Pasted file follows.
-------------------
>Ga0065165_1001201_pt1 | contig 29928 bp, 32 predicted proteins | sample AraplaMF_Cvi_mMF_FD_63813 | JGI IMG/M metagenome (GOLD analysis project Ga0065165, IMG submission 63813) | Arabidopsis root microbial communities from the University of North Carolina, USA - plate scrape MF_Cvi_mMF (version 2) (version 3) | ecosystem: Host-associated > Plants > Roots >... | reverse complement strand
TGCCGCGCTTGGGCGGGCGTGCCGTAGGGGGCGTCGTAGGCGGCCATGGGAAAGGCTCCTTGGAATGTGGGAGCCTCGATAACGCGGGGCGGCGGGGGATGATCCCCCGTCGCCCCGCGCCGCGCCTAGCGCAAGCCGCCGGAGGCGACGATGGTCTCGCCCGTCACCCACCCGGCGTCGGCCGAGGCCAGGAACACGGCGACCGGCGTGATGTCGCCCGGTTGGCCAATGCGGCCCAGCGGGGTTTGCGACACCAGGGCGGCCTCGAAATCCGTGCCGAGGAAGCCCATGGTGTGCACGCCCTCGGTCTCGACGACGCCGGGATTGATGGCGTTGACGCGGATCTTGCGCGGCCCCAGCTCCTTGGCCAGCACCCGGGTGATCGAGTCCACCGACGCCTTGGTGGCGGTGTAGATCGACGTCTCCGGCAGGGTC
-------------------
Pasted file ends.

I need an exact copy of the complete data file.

>Ga0065165_1001201_pt1 | contig 29928 bp, 32 predicted proteins | sample AraplaMF_Cvi_mMF_FD_63813 | JGI IMG/M metagenome (GOLD analysis project Ga0065165, IMG submission 63813) | Arabidopsis root microbial communities from the University of North Carolina, USA - plate scrape MF_Cvi_mMF (version 2) (version 3) | ecosystem: Host-associated > Plants > Roots >... | reverse complement strand
TGCCGCGCTTGGGCGGGCGTGCCGTAGGGGGCGTCGTAGGCGGCCATGGGAAAGGCTCCTTGGAATGTGGGAGCCTCGATAACGCGGGGCGGCGGGGGATGATCCCCCGTCGCCCCGCGCCGCGCCTAGCGCAAGCCGCCGGAGGCGACGATGGTCTCGCCCGTCACCCACCCGGCGTCGGCCGAGGCCAGGAACACGGCGACCGGCGTGATGTCGCCCGGTTGGCCAATGCGGCCCAGCGGGGTTTGCGACACCAGGGCGGCCTCGAAATCCGTGCCGAGGAAGCCCATGGTGTGCACGCCCTCGGTCTCGACGACGCCGGGATTGATGGCGTTGACGCGGATCTTGCGCGGCCCCAGCTCCTTGGCCAGCACCCGGGTGATCGAGTCCACCGACGCCTTGGTGGCGGTGTAGATCGACGTCTCCGGCAGGGTC